Inflammation is both good news and bad news. On the plus side, it is a vital part of the immune system's response to injury and infection. It tells the body to repair damaged tissue or fight off an infection. Anyone who has sprained an ankle, bruised an arm or fought off a cold knows the positive benefits of inflammation.
However, when the inflammatory response goes on too long or shows up where it's not needed, it can become problematic. This type of inflammation—called chronic low-level inflammation—has been linked to heart disease, certain types of cancer, cardio-respiratory disease, diabetes and obesity.
How do you know if you have chronic low-level inflammation or are at risk for developing it—and what can you do about it? In an engaging, evidence-based presentation, Sally Duplantier will share relevant research related to the causes of low-level chronic inflammation. She will discuss how lifestyle choices such as nutrition, movement, sleep and stress management can protect us from this type of "inflammation gone awry." You will walk away with an action plan of one to two changes you can make in your daily life to minimize your risk of low-level chronic inflammation.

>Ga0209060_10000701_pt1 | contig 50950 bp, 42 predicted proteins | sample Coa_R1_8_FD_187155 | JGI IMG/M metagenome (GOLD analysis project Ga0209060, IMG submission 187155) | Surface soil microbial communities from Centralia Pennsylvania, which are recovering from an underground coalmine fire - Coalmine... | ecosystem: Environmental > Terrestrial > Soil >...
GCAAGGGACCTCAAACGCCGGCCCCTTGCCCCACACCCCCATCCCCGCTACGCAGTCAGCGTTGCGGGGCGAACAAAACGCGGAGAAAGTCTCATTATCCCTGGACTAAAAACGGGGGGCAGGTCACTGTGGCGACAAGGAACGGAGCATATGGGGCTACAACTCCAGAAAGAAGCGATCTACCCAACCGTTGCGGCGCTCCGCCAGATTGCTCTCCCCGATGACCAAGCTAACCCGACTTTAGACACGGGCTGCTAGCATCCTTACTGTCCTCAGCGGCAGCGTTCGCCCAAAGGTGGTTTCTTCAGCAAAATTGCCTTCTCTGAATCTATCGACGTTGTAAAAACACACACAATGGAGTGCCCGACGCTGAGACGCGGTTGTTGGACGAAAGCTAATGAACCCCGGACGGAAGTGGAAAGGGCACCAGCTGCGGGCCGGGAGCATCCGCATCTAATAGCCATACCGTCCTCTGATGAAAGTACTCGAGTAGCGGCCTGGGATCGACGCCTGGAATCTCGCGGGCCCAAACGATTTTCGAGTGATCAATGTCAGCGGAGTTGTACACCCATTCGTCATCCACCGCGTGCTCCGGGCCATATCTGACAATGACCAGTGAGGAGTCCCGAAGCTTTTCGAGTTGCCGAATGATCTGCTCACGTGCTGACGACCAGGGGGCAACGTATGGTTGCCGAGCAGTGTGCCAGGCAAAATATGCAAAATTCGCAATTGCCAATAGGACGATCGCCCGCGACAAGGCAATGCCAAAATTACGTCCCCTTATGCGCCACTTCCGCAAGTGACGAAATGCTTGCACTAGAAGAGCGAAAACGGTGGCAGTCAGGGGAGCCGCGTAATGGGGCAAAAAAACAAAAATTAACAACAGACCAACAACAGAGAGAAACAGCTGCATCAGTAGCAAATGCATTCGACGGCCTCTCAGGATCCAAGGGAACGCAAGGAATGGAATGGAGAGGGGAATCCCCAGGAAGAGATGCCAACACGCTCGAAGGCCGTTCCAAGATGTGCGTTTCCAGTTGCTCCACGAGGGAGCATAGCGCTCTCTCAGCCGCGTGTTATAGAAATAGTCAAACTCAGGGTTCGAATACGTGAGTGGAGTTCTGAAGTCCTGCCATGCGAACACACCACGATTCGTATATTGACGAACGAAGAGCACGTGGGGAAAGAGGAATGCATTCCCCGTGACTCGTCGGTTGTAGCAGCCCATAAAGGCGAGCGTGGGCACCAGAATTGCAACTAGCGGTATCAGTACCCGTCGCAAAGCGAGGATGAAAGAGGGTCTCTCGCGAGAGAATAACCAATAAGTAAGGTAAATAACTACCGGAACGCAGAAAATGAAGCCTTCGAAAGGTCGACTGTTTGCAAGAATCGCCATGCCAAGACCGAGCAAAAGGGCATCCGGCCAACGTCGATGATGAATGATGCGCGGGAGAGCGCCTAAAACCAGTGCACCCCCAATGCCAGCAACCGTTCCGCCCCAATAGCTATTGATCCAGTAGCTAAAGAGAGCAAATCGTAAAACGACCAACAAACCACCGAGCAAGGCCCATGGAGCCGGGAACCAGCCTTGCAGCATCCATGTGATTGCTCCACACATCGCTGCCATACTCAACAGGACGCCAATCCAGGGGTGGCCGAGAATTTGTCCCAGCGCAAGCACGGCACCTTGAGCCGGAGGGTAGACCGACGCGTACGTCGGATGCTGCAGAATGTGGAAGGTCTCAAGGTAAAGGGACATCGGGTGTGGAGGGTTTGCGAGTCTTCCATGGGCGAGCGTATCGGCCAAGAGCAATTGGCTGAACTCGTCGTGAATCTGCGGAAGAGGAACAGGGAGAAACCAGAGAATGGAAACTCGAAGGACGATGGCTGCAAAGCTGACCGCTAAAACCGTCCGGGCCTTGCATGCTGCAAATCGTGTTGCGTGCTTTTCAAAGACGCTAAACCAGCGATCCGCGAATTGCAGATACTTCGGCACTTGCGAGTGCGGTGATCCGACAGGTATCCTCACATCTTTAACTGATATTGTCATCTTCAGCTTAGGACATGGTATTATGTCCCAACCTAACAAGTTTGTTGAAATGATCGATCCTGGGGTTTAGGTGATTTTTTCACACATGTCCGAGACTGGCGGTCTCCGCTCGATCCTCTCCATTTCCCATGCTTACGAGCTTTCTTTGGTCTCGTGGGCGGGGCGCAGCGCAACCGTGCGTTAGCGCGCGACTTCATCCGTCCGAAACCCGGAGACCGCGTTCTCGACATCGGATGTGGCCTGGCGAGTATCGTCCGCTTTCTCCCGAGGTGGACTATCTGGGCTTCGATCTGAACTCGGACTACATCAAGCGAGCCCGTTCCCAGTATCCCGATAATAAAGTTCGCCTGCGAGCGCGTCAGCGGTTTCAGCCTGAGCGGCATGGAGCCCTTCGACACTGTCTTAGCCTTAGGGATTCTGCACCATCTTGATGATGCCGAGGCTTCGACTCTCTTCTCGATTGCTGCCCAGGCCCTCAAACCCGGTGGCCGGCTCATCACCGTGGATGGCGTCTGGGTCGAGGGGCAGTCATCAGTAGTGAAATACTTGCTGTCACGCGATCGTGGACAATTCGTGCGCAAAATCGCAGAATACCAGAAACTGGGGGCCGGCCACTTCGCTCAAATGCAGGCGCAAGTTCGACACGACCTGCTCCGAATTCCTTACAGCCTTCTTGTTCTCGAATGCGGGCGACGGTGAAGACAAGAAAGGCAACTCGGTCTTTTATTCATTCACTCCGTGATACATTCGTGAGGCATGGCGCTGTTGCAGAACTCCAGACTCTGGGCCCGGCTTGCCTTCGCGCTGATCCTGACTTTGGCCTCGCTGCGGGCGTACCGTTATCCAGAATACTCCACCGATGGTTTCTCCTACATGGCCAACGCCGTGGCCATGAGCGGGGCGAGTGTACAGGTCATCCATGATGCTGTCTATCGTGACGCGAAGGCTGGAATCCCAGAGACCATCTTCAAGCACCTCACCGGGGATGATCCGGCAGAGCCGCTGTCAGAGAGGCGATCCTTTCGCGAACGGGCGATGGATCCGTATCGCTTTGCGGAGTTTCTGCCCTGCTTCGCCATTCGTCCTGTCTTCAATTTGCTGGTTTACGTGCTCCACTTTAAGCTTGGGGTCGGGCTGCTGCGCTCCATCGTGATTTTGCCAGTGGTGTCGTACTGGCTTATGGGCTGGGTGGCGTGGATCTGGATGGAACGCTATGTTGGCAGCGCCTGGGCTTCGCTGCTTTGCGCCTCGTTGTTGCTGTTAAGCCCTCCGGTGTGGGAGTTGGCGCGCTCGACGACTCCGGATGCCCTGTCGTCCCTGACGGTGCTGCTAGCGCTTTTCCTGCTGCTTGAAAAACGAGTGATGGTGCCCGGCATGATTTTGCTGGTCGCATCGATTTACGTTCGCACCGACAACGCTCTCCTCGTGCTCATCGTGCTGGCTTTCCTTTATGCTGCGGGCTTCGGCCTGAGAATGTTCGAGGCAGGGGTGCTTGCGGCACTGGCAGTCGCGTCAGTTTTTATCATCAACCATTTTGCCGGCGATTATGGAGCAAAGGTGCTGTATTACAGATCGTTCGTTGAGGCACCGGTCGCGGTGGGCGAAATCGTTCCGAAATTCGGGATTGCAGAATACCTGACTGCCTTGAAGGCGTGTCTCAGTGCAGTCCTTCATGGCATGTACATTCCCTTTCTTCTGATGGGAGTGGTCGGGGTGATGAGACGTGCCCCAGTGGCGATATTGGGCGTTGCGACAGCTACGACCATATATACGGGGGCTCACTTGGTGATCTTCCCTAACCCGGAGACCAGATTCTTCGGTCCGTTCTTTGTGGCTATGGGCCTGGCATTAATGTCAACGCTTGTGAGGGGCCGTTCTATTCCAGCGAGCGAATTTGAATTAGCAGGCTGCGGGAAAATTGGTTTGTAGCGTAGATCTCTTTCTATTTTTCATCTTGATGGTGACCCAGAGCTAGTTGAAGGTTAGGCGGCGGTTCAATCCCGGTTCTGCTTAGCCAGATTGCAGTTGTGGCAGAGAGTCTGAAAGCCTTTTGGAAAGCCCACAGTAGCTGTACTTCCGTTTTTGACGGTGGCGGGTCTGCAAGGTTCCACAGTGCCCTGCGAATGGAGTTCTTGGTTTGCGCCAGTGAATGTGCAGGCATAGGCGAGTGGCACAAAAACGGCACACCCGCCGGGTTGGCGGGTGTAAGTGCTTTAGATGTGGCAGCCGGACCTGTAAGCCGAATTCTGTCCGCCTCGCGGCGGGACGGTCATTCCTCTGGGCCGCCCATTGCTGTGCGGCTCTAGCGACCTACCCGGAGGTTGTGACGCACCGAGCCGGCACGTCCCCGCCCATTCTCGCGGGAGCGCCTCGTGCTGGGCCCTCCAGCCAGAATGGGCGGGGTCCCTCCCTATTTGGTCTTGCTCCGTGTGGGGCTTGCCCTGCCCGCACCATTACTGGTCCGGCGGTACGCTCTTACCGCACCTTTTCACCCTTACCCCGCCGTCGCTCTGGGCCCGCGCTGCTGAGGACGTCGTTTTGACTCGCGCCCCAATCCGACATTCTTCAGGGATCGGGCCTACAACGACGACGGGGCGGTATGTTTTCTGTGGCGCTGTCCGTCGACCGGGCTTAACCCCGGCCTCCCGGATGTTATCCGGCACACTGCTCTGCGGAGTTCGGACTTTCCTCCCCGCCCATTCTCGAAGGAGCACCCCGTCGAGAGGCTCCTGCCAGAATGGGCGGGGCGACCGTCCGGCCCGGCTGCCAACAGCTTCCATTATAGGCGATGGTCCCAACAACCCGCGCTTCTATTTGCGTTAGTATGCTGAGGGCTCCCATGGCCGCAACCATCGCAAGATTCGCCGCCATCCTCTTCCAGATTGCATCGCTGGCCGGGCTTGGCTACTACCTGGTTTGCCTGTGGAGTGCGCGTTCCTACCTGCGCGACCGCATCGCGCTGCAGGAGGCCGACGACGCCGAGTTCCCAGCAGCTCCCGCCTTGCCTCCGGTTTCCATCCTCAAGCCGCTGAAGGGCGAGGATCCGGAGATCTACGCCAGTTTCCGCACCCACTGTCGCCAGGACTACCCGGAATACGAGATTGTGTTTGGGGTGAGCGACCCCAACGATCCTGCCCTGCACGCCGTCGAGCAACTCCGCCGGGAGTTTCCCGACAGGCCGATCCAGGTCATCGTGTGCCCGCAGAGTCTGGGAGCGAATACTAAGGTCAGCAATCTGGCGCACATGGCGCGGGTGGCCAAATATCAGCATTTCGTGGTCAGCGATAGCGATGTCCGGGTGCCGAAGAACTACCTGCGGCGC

Sally is the founder of Zing, a company that helps people 50 and older improve their health span—the number of years in which they are healthy, active and mentally sharp. She has a certificate in Nutrition Science from Stanford Medical School and is studying the science of aging at USC, where she is working on a Masters in Gerontology. Sally has received numerous awards for her entrepreneurial expertise, including Woman Entrepreneur of the Year (Inc. and Ernst & Young) and Top 25 Women Making Business History (National Association of Women Business Owners). She believes that "age does not define us; we define how we want to age."
Daytime Adult Learning and Culture Programs are made possible in part by the John R. Schwabacher Family as well as a grant from the Maimonides Fund at the Jewish Community Federation & Endowment Fund. We are grateful for their generous support.
Tuesday, February 2, 2021